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Year : 2014  |  Volume : 33  |  Issue : 3  |  Page : 192-193

Honey and bee venom in dermatology: A novel possible alternative or complimentary therapy for psoriasis vulgaris


1 Department of Dermatology, Faculty of Medicine, Hitit University, Çorum, Turkey
2 Urfa MediGap Hospital, Clinic of Neurology, Urfa, Turkey
3 Department of Public Administration, Faculty of Economics, Anadolu University, Eskisehir, Turkey

Date of Web Publication17-Nov-2014

Correspondence Address:
Engin Senel
Department of Dermatology, Faculty of Medicine, Hitit University, Çorum
Turkey
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Source of Support: None, Conflict of Interest: None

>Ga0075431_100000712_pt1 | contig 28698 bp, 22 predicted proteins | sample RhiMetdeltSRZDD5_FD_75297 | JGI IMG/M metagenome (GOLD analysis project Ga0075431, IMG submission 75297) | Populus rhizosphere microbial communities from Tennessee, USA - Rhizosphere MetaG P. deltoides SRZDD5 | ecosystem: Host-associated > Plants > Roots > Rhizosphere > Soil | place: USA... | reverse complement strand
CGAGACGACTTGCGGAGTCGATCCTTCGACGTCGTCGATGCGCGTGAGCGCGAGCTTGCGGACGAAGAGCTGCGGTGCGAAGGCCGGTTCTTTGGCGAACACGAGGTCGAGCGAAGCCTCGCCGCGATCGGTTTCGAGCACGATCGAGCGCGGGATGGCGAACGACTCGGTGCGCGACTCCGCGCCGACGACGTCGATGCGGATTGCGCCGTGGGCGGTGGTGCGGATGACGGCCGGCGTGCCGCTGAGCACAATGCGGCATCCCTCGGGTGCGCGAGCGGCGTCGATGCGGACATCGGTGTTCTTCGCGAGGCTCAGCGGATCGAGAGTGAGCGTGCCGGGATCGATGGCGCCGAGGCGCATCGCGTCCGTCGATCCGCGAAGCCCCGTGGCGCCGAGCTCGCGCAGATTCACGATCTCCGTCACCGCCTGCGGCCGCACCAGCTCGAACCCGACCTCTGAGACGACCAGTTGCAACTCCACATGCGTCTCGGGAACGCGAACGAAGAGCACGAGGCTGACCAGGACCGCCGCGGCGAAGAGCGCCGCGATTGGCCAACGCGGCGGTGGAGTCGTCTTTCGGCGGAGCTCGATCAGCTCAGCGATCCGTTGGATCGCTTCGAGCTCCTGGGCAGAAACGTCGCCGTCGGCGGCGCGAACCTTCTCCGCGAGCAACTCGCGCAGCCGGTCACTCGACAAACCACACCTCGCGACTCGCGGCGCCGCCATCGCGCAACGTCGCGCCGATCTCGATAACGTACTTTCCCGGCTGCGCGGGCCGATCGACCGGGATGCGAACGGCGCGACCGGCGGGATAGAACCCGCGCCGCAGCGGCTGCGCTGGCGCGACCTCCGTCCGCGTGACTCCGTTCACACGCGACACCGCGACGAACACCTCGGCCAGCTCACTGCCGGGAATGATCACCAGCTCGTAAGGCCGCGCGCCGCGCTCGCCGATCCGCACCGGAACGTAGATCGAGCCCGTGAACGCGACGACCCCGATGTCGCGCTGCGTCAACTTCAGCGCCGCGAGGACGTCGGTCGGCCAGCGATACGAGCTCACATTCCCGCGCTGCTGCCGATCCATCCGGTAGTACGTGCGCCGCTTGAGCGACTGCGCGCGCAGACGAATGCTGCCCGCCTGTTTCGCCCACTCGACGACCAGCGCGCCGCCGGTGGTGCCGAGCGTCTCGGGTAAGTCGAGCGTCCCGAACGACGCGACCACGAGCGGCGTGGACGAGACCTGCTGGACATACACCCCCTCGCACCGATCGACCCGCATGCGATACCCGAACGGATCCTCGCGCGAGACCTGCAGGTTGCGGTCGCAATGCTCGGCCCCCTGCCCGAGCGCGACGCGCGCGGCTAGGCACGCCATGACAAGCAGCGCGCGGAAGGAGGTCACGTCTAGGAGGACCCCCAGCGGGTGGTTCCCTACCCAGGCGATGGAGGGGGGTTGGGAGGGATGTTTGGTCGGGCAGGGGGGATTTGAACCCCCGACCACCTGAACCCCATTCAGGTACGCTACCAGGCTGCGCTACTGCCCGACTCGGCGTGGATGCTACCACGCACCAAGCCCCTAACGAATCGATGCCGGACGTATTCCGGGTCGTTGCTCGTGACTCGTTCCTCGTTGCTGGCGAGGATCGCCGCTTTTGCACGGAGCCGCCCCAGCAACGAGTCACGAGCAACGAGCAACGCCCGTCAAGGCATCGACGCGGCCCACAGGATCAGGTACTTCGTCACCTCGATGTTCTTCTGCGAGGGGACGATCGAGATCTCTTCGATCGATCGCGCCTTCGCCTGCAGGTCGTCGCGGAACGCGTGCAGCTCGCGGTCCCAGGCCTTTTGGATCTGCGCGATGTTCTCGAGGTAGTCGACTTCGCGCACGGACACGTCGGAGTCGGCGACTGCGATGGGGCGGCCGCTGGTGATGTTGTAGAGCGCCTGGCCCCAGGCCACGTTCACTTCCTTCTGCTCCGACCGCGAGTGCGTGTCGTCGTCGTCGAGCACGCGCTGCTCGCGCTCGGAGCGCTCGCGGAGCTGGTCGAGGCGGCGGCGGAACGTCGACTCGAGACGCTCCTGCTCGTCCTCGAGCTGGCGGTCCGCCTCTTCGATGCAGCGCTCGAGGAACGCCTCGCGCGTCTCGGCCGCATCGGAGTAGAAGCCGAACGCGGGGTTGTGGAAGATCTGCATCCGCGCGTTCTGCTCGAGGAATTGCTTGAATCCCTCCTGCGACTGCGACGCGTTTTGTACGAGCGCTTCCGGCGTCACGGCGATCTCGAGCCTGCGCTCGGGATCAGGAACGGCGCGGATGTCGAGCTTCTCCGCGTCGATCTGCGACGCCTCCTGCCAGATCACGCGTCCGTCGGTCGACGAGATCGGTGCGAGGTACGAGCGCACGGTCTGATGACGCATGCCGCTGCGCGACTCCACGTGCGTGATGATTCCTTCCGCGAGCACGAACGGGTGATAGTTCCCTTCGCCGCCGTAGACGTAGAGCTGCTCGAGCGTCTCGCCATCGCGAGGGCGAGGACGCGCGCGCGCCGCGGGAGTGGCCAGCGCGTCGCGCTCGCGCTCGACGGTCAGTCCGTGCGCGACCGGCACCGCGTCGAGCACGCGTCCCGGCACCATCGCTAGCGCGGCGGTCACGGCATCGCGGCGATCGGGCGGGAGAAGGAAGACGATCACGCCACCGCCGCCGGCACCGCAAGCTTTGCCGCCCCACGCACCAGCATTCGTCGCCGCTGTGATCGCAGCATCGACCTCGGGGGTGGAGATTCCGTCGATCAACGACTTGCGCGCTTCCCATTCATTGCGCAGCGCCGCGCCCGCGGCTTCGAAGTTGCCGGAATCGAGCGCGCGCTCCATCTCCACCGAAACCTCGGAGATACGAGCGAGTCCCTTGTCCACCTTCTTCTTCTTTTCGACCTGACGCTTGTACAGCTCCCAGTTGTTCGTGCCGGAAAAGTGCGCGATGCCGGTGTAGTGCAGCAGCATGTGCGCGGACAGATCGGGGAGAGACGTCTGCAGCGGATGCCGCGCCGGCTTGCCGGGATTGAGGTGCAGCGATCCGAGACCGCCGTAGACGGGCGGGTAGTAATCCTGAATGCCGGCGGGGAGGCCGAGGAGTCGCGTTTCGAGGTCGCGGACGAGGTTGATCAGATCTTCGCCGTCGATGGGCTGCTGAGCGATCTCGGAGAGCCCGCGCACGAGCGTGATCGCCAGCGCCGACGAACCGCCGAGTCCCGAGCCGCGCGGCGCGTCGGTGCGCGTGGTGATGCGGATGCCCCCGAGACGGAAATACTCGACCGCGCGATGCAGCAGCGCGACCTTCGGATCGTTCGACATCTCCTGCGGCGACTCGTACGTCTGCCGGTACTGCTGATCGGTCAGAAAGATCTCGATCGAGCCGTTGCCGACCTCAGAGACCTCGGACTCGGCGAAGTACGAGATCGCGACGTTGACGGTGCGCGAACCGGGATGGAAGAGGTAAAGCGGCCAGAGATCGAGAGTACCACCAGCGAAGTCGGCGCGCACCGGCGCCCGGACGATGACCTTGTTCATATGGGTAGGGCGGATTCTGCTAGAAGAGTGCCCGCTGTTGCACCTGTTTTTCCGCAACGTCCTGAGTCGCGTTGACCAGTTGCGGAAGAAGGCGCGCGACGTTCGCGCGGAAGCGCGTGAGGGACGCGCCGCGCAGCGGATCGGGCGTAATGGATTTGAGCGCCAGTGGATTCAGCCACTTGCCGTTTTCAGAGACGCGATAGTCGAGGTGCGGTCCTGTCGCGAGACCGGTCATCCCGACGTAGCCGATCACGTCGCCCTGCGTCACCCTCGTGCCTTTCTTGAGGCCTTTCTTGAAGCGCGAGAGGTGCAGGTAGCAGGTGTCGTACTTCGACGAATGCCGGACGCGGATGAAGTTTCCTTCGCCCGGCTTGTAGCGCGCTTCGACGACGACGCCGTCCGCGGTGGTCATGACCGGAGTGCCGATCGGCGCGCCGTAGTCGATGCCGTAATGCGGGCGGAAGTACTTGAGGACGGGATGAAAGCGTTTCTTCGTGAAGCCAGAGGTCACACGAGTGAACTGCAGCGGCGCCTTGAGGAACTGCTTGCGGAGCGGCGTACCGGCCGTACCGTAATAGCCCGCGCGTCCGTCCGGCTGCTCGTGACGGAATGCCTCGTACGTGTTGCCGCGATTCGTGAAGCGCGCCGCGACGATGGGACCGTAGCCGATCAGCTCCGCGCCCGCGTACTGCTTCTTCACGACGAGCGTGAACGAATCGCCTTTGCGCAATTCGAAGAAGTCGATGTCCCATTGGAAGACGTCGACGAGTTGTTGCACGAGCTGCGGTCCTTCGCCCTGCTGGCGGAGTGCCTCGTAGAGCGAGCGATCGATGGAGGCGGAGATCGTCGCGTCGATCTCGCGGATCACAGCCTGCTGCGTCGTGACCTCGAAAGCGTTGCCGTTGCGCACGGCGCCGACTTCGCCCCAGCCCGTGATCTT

DOI: 10.4103/0257-7941.144626

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How to cite this article:
Senel E, Kuyucu M, Süslü I. Honey and bee venom in dermatology: A novel possible alternative or complimentary therapy for psoriasis vulgaris. Ancient Sci Life 2014;33:192-3

How to cite this URL:
Senel E, Kuyucu M, Süslü I. Honey and bee venom in dermatology: A novel possible alternative or complimentary therapy for psoriasis vulgaris. Ancient Sci Life [serial online] 2014 [cited 2018 Jun 20];33:192-3. Available from: http://www.ancientscienceoflife.org/text.asp?2014/33/3/192/144626

Sir,

In this communication, we propose a hypothesis of honey and bee venom which has been used in the Ayurvedic treatments of arthritis, wounds, eczemas, and dermatitis to be a possible treatment option for psoriasis